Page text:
Faster deployment for Storm troopers and Himars rocket launchers

HIMARS vehicles launching their rockets during Exercise Forging Sabre.
HIMARS vehicles launching their rockets during Exercise Forging Sabre.PHOTO: LIANHE ZAOBAO
A STrike ObserveR mission (Storm) trooper using the Target Acquisition Designator System to mark a target during Exercise Forging Sabre.
A STrike ObserveR mission (Storm) trooper using the Target Acquisition Designator System to mark a target during Exercise Forging Sabre. PHOTO: LIANHE ZAOBAO

PHOENIX - In the heart of the Arizona shrub-lands, a crack team of scouts from the SAF's Artillery unit has received an order to detect and designate a target for the Republic of Singapore Air Force (RSAF) fighter jets to eliminate by dropping laser-guided bombs.

Using the Target Acquisition Designator System (TADS) equipment, the STrike ObserveR mission (Storm) team successfully marks out the target using laser technology and the target is destroyed soon after.

The TADS equipment is making its debut in Forging Sabre, a 16-day live-firing exercise which started on Nov 28 near Phoenix.

Weighing 10kg, the TADS equipment is almost 40 per cent lighter than the Laser Target Marker (LTM 91) that Storm teams have been using, which are being phased out.

Developed in late 2016, the TADS - which comprises a high-definition Day Night Range-finding System and a Portable Laser Designator Rangefinder - has a maximum range of 10km, double that of the 5km maximum range for the LTM 91.

Lieutenant Jason Kavinesh Joshua, 23, a Storm team commander from the 24th Battalion Singapore Artillery (SA), told reporters on Wednesday (Dec 6) after a demonstration of the new equipment that its lighter weight and longer range would make it safer for Storm teams.

He said troops can stay farther away from potential targets and move off faster after their mission.

Also on display was the upgraded High Mobility Artillery Rocket System (Himars).

Himars commanders previously operated in a tight window. Once given the instructions to fire rockets at enemy targets, they had to do it quickly or the opportunity would be lost.

But the upgraded Himars allows a quicker response time to orders as it can now make tactical decision on the go if necessary. The new system is now able to fire at multiple targets, making it more nimble and lethal.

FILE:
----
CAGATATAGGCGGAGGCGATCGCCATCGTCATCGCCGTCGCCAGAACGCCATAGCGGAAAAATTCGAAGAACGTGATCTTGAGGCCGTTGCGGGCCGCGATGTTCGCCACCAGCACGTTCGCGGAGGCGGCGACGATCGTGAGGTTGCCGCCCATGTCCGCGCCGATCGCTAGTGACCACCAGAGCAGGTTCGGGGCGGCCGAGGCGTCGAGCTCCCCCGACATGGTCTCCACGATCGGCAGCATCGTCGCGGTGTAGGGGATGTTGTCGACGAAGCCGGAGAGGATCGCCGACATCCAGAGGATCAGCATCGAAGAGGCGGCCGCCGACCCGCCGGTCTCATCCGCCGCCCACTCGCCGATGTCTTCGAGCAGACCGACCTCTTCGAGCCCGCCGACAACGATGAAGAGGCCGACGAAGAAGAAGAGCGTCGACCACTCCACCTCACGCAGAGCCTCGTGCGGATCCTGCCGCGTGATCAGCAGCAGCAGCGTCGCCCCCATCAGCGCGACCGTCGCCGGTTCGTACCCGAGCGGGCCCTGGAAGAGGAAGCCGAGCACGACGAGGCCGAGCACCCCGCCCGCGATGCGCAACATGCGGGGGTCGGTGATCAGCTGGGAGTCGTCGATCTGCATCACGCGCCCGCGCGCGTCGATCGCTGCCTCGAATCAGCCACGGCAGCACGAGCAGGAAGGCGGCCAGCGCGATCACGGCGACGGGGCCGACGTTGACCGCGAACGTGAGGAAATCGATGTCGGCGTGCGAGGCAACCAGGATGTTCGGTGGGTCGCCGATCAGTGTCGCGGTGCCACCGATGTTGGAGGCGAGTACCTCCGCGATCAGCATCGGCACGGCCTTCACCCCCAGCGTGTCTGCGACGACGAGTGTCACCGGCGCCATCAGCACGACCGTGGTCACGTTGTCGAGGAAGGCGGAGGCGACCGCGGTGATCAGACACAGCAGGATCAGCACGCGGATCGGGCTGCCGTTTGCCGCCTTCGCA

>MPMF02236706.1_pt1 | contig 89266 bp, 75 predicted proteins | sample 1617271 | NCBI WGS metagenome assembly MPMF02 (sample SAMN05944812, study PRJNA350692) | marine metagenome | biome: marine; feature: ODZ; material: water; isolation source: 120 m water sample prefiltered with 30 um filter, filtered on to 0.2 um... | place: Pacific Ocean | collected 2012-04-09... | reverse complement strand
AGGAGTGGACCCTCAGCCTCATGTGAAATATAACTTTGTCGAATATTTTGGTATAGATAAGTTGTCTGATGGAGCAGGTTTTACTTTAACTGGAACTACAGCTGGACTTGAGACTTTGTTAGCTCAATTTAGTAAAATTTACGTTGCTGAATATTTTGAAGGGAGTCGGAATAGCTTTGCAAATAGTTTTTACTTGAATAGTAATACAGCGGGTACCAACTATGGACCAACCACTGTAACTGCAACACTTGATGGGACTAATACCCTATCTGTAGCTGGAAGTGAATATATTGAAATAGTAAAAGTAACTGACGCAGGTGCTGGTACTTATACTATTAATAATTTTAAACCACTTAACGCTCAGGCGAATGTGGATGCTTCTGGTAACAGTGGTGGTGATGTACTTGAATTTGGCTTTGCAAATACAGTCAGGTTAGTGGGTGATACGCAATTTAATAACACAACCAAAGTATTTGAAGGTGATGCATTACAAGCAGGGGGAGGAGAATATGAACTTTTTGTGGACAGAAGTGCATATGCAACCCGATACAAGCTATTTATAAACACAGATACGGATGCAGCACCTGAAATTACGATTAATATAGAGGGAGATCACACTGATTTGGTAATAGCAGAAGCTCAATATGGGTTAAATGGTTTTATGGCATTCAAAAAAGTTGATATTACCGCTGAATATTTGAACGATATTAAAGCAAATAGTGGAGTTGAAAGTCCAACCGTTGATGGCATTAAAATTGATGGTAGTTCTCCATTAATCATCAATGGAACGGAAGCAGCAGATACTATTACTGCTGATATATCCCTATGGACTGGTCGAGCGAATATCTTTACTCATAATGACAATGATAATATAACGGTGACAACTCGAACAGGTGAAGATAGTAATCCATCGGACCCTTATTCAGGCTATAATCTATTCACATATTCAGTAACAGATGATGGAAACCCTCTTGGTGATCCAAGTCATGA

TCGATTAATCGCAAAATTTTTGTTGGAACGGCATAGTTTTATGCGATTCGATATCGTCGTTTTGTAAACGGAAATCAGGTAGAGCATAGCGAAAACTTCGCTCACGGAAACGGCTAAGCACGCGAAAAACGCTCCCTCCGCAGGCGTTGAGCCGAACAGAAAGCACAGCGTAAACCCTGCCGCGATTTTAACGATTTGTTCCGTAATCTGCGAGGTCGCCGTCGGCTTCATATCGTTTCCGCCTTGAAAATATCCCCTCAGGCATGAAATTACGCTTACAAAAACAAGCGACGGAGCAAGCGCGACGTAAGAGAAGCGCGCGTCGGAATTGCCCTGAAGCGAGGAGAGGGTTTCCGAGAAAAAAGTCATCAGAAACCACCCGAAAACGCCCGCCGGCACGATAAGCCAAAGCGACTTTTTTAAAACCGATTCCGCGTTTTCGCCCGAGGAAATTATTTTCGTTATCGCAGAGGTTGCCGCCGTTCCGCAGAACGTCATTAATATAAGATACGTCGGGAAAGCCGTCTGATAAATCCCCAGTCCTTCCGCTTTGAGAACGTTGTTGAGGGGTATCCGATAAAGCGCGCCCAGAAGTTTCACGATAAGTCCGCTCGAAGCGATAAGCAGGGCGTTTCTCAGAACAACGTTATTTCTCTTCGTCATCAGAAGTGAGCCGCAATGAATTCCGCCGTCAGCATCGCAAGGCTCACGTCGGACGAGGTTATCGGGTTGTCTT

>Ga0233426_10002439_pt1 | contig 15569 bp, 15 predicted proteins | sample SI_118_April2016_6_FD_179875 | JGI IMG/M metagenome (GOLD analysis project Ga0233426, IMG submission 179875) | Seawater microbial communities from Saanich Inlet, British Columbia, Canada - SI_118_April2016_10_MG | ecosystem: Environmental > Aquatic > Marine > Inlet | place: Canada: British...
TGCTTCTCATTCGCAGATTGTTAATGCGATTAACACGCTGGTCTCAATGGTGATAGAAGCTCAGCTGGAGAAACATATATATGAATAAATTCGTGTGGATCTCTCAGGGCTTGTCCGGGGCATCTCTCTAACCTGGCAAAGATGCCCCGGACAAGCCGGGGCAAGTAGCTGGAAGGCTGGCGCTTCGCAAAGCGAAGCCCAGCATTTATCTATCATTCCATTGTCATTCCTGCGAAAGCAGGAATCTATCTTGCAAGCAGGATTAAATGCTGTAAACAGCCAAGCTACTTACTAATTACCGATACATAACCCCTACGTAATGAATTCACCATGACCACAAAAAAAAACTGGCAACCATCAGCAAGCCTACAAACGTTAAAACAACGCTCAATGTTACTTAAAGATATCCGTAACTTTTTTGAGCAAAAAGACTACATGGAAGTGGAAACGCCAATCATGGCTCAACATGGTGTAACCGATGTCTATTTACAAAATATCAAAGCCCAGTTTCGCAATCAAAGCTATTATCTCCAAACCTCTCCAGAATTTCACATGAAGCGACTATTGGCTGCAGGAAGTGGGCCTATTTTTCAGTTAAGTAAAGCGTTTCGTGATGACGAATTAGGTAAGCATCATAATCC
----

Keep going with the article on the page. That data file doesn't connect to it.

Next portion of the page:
The demonstration was held near the Gila Bend Air Force Auxiliary Field on Wednesday, with the Himars firing three dummy rockets simultaneously. They pierced the skies and hit targets up to 70km away.

Lieutenant-Colonel Jackson Tong, commanding officer of 23rd Battalion Singapore Artillery (SA), said the upgraded system will shorten deployment time for the Himars Command Post and the rocket launchers.

For instance, the Himars mobile battery command post needs four minutes to be deployed, down from the previous seven minutes, while firing missions have been cut from seven to five minutes.

He said Himars is a high-value target and its location may be exposed if it has to stop each time to make battle decisions.

 

"Though being on the move may also make it easier for us to be spotted, it's still good to have the extra option," he told reporters after the demonstration.

The TADS and the upgraded Himars are among the highlights in this year's exercise which will end on Dec 13. Held once every two years, the exercise first started in 2005 and is now into its sixth iteration.

The SAF will also demonstrate its increased ability to integrate the sense and strike assets from the RSAF and the Singapore Army at the exercise.

For instance, the Heron 1 Unmanned Aerial Vehicles will be in operation with the Himars for the first time to provide footage of enemy targets for the rocket system to fire at.

Commando detachments will also demonstrate their ability to move deep into enemy territory and locate targets before marking them with laser technology for strike assets like fighter jets to destroy.

An increase in the SAF's sensing ability and striking firepower has expanded the options available to commanders in deciding the best suite of actions to take in eliminating targets.

For F-15 fighter pilot David Ong, working with assets from the RSAF and the other services may require him to swing quickly from playing an air-defence role to an offensive strike role. The 25-year-old told reporters: "We have had to learn to speak the same language to achieve the desired effects."

But working across services has its challenges and has presented some teething issues like vague instructions which have led to uncertainty during missions, said LTC Tong.

"But it is better for these issues to surface now and for us to iron them out," he added.